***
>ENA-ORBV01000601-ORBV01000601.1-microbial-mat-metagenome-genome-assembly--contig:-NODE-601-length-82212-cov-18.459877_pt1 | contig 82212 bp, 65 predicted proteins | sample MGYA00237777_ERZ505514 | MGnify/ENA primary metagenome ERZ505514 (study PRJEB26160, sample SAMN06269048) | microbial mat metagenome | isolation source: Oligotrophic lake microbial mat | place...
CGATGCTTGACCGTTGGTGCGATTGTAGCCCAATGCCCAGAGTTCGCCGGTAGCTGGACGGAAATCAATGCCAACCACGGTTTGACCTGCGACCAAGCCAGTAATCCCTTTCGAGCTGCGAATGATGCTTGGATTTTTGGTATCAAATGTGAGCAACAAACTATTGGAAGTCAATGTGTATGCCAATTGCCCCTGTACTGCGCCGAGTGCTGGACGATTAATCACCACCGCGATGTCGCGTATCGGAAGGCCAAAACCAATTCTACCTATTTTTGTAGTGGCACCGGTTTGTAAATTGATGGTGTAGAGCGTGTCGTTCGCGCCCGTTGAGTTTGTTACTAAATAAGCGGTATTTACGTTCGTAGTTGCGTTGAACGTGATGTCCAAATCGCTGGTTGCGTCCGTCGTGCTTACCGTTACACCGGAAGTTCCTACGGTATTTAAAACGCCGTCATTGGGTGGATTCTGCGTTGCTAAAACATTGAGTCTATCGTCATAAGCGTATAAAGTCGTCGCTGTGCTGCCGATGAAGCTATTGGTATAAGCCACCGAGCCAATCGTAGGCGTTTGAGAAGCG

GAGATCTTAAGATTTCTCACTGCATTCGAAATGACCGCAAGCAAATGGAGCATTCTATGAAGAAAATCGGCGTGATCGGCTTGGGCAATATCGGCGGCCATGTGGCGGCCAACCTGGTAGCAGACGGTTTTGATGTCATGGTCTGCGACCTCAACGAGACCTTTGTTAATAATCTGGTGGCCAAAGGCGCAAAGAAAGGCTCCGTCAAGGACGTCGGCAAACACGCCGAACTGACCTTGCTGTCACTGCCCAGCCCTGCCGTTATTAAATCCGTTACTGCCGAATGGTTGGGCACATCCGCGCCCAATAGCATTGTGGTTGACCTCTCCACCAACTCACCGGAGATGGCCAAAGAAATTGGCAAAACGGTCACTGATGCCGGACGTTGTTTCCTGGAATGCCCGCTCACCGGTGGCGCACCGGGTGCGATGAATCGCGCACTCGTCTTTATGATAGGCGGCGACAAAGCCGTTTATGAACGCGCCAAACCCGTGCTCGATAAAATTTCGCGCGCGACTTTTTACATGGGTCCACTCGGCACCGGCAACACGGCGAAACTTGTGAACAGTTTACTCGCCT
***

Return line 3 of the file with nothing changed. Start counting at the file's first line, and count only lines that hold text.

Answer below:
GAGATCTTAAGATTTCTCACTGCATTCGAAATGACCGCAAGCAAATGGAGCATTCTATGAAGAAAATCGGCGTGATCGGCTTGGGCAATATCGGCGGCCATGTGGCGGCCAACCTGGTAGCAGACGGTTTTGATGTCATGGTCTGCGACCTCAACGAGACCTTTGTTAATAATCTGGTGGCCAAAGGCGCAAAGAAAGGCTCCGTCAAGGACGTCGGCAAACACGCCGAACTGACCTTGCTGTCACTGCCCAGCCCTGCCGTTATTAAATCCGTTACTGCCGAATGGTTGGGCACATCCGCGCCCAATAGCATTGTGGTTGACCTCTCCACCAACTCACCGGAGATGGCCAAAGAAATTGGCAAAACGGTCACTGATGCCGGACGTTGTTTCCTGGAATGCCCGCTCACCGGTGGCGCACCGGGTGCGATGAATCGCGCACTCGTCTTTATGATAGGCGGCGACAAAGCCGTTTATGAACGCGCCAAACCCGTGCTCGATAAAATTTCGCGCGCGACTTTTTACATGGGTCCACTCGGCACCGGCAACACGGCGAAACTTGTGAACAGTTTACTCGCCT